Indian Flapshell Turtle

About Indian Flapshell Turtle : It (Lissemys punctata) is one of the most common softshell turtles found in India.Indian Flapshell Turtle

The “flap-shelled” name stems from the presence of femoral flaps located on the plastron. These flaps of skin cover the limbs when they retract into the shell.

Conservation Status:

IUCN Red List: Vulnerable

CITES: Appendix II

Wildlife (Protection) Act, 1972: Schedule I

Habitat: Indian Flapshell Turtle is a freshwater species. They live in the shallow, quiet, often stagnant waters of rivers, marshes, streams, lakes, ponds, irrigation canals, and tanks.

They are found in India, Pakistan, Nepal, Sri Lanka, Bangladesh (Indus and Ganges drainages), and Myanmar (Irrawaddy and Salween Rivers).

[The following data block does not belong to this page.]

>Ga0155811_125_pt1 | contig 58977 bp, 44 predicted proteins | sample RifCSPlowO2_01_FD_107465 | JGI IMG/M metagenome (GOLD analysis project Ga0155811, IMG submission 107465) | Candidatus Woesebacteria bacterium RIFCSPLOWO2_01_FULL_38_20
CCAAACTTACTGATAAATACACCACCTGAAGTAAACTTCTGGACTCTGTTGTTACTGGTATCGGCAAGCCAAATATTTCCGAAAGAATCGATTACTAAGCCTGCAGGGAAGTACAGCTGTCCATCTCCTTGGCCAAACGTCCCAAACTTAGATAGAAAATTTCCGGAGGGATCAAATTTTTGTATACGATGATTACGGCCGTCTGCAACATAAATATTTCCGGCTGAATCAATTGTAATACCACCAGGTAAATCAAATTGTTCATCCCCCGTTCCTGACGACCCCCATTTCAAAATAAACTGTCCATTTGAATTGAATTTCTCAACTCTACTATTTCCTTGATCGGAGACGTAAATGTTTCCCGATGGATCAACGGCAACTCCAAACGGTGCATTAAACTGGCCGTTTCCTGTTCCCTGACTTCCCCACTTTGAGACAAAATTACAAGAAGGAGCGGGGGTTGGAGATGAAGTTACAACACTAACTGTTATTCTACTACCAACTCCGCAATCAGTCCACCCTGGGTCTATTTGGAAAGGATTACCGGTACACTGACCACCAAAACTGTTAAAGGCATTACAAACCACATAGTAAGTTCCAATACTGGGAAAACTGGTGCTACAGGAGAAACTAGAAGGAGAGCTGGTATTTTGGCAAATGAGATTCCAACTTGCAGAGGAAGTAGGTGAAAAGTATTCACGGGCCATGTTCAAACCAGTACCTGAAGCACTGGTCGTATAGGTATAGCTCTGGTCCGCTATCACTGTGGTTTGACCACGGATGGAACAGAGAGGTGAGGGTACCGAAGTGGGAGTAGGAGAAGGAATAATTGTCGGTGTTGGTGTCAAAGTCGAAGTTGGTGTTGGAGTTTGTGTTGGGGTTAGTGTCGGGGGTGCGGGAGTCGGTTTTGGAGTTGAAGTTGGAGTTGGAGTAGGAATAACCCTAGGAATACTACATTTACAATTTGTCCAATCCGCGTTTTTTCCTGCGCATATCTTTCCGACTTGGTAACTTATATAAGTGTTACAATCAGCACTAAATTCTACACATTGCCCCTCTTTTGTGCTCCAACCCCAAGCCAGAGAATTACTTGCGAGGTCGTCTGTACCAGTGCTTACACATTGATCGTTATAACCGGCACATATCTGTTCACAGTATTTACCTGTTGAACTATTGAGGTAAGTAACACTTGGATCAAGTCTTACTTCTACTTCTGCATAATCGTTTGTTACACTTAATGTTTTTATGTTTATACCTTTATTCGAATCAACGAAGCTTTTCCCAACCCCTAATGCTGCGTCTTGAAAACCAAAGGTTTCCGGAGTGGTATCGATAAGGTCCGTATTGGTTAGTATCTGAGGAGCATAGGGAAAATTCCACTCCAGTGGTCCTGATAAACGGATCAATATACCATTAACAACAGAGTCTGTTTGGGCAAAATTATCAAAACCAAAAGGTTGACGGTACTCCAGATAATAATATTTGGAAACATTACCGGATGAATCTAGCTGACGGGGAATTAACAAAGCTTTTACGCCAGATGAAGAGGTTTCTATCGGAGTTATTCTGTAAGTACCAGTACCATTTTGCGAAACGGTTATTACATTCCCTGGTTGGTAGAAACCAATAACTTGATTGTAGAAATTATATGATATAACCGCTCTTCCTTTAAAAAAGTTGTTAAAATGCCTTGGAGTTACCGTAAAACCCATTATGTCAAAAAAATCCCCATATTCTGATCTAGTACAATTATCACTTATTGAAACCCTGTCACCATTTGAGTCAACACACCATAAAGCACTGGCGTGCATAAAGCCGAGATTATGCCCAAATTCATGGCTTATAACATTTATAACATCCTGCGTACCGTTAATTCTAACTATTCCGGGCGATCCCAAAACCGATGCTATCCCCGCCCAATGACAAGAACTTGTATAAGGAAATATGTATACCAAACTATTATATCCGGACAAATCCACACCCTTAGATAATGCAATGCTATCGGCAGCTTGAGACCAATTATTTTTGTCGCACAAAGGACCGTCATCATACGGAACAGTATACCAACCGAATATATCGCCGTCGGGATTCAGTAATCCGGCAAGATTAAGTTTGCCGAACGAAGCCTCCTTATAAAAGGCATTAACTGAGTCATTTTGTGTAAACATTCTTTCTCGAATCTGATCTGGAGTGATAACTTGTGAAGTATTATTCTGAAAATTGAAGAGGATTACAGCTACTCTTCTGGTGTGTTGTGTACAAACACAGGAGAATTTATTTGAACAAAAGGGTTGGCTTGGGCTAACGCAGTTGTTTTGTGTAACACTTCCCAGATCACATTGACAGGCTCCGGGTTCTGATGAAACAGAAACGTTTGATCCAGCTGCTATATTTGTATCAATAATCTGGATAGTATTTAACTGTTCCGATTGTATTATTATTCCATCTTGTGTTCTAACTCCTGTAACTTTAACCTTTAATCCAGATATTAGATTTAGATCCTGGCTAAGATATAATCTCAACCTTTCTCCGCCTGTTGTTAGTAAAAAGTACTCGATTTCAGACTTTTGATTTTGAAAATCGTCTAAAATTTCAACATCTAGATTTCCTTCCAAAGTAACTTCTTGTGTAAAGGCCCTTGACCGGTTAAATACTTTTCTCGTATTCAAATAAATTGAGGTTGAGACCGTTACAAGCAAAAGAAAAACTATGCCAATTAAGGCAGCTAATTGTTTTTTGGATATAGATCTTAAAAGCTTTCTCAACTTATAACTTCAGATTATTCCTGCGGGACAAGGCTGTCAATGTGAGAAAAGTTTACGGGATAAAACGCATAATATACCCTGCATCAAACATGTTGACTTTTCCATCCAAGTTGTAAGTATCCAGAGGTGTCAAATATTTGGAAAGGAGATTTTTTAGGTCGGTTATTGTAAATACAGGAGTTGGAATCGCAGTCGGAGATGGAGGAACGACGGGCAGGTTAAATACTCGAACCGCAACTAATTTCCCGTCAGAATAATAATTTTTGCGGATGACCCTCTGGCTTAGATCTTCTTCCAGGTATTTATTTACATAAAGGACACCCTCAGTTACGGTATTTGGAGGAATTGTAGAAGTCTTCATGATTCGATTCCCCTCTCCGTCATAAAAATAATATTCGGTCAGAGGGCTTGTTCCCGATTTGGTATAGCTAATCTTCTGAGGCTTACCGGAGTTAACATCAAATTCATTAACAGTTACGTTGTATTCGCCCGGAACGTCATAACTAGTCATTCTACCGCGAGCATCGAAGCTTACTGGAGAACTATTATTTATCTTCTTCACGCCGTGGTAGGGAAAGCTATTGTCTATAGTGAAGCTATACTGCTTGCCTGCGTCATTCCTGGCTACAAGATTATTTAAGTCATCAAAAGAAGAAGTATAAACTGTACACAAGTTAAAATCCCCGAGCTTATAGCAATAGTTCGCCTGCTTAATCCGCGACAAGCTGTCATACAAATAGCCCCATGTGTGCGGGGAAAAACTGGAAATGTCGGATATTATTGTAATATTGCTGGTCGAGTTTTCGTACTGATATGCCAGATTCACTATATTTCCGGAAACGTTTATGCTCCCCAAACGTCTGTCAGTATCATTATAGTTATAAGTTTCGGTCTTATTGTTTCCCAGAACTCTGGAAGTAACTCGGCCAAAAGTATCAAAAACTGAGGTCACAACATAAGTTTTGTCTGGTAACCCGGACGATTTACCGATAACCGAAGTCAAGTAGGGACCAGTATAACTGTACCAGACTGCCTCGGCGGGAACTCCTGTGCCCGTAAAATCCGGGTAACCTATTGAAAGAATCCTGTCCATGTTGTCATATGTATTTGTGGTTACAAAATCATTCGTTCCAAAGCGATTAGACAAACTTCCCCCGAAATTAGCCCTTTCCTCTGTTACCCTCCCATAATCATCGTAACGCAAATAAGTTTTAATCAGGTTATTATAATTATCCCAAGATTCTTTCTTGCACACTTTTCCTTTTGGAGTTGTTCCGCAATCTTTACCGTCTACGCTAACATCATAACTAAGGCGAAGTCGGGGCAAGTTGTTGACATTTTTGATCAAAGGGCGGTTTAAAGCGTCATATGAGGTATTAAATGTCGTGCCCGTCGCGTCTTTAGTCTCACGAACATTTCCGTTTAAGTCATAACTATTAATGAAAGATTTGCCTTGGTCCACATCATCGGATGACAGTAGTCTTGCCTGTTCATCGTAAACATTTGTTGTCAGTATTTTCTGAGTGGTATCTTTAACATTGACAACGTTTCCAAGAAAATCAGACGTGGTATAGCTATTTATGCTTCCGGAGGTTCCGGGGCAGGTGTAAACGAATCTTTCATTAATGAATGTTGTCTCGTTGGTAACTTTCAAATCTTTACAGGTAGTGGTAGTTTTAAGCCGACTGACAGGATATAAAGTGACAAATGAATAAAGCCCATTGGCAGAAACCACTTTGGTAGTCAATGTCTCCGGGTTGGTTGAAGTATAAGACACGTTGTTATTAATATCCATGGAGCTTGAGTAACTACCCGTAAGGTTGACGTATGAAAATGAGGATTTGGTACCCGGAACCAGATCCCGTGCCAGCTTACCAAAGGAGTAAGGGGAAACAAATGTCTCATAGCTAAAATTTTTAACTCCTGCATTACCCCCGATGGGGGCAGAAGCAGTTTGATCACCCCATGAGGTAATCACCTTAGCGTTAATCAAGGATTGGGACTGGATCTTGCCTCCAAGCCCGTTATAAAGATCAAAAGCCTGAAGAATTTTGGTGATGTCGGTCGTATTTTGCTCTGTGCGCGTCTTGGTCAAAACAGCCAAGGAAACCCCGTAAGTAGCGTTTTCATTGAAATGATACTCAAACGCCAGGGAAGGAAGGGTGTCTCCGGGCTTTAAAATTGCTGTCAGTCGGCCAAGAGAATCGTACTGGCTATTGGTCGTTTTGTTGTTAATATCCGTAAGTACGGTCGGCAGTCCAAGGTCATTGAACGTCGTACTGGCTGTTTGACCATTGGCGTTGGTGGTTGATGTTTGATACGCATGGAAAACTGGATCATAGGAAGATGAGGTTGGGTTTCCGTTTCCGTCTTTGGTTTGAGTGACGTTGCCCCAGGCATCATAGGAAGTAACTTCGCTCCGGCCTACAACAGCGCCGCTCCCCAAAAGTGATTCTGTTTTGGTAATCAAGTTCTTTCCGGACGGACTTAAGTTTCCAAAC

Indian Flapshell Turtle prefers waters with sand or mud bottoms because of their tendency to burrow.

They are also well adapted to drought conditions.

They are known to be omnivorous. Their diet consists of frogs, shrimp, snails, aquatic vegetation, plant leaves, flowers, fruits, grasses and seeds.


Smuggled and killed for their supposed aphrodisiac properties, used as livestock feed, to make leather from their skins, to make potions from their blood and to use as fishing bait, used for meat and medicines.

Albino Indian Flapshell Turtle

Albino Indian Flapshell turtle

It is an Indian Flapshell Turtle that has been discovered several times in various parts of South Asia.

The different colour of the turtle may be due to albinism – a genetic disorder that causes a complete lack of pigments in the body, or a congenital disorder that is characterized by a complete or partial absence of tyrosine pigment.

Note: Tyrosine is an amino acid that plays a vital role in the formation of melanin. Melanin is the pigment that gives color to eyes, hair and skin. It’s also the same pigment that’s responsible for the color of turtles shells. So, a lack or absence thereof results in turtles having unusual shells and skin colors.


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